Can you get closed captioning over HDMI with DIRECTV?

This is one of those weird ones.

Before high definition, a lot of televisions had a neat feature. If you muted the sound, the captions would come on automatically. It was a friendly use of the closed captioning system that’s required on all televisions for the use of people who can’t hear.

The truth is most TVs still have that feature, but most of us don’t use it. Why? HDMI. If your DIRECTV equipment is connected via that friendly HDMI cable, closed captioning doesn’t work on your TV. Why? Because legally, it doesn’t have to.

Legally, if the receiver or DVR itself is capable of putting out closed captions, then it doesn’t have to pass captions over the HDMI cable. Passing closed captioning over HDMI isn’t impossible, but it does take some extra work to accomplish. It’s easier to generate the captions in the receiver and then put the entire image, captions and all, out to the TV. So that’s what pretty much everyone does.

If you want to see captions on your DIRECTV receiver, press the {INFO} button on live television and arrow over to the Captioning menu. From there you can choose DIRECTV Captions or Closed Captions, which are both really similar except the DIRECTV Captions give you some extra stuff that isn’t strictly legal with closed captioning (which is regulated by the government.)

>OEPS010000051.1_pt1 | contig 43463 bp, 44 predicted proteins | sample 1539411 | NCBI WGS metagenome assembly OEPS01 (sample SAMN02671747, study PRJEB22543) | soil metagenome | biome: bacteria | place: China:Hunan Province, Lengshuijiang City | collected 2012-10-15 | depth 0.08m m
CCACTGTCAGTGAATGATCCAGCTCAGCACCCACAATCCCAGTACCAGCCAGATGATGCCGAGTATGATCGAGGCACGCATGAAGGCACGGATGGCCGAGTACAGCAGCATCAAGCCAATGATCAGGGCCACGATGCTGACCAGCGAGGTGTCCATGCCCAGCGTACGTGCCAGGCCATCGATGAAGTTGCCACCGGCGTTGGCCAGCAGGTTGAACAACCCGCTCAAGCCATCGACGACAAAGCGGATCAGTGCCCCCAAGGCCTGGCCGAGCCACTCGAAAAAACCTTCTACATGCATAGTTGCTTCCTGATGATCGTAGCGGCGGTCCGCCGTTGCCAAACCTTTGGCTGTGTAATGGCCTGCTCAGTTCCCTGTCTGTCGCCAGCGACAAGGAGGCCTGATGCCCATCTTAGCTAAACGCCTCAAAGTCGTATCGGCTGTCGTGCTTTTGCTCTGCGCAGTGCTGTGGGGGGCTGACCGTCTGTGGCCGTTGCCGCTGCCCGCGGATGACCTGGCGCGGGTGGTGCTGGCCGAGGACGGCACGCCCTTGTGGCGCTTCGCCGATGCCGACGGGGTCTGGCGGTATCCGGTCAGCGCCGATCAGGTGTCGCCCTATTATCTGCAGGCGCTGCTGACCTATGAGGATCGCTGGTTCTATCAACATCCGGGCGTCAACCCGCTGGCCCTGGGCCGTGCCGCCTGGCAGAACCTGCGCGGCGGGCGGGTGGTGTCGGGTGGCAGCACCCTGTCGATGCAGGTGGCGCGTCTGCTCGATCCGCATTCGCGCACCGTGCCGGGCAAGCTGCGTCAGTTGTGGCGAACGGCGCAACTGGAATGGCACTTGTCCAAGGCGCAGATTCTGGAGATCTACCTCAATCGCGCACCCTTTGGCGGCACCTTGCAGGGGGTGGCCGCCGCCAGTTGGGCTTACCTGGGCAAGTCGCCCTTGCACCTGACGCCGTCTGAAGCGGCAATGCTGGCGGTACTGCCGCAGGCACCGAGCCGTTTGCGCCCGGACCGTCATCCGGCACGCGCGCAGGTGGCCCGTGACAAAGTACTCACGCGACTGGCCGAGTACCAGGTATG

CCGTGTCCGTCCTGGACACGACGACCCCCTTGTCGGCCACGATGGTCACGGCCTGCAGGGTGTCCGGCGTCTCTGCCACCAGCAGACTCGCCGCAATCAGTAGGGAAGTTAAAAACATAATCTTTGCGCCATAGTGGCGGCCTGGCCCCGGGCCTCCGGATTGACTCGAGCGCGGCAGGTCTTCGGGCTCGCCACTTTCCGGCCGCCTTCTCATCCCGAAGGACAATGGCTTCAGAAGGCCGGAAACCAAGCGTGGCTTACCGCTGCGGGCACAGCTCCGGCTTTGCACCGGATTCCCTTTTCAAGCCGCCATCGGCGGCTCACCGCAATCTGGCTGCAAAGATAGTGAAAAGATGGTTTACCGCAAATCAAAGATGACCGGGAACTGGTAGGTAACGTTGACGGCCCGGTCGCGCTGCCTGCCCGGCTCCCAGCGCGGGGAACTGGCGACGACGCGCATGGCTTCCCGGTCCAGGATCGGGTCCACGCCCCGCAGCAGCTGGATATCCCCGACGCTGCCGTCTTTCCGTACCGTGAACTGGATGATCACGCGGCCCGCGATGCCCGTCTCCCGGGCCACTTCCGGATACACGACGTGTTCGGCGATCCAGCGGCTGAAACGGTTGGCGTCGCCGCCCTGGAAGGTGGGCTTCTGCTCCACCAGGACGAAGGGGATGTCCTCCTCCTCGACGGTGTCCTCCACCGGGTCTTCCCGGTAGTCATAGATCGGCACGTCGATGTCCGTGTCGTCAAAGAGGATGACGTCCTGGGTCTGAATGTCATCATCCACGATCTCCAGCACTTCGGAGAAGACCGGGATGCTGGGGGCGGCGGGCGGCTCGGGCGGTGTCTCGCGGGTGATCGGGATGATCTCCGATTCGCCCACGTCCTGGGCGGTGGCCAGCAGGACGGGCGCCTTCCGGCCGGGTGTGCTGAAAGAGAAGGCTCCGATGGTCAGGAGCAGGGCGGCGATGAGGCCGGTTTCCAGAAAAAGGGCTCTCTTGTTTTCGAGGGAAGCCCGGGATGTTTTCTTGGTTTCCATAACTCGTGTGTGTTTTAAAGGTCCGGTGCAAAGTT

The only thing is your DIRECTV receiver doesn’t know when you mute the TV so it can’t turn them on automatically. It wouldn’t be impossible for a DIRECTV remote to send a signal to the receiver when you press {MUTE} but, the thing is, it doesn’t and it probably never will.

If you use a component connection from your HD receiver, you will get closed captioning data to the TV, but you also end up with a big bulky cable and five different RCA connections, and that assumes that the TV can still take component connections. Most can’t.

So, this one falls under, “sometimes you win sometimes you lose.” Those friendly captions that turned on when you muted the TV don’t happen automatically. I still wish they did, but it’s no reason to go back to an old standard definition receiver just to make it happen.

About the Author

Stuart Sweet
Stuart Sweet is the editor-in-chief of The Solid Signal Blog and a "master plumber" at Signal Group, LLC. He is the author of over 8,000 articles and longform tutorials including many posted here. Reach him by clicking on "Contact the Editor" at the bottom of this page.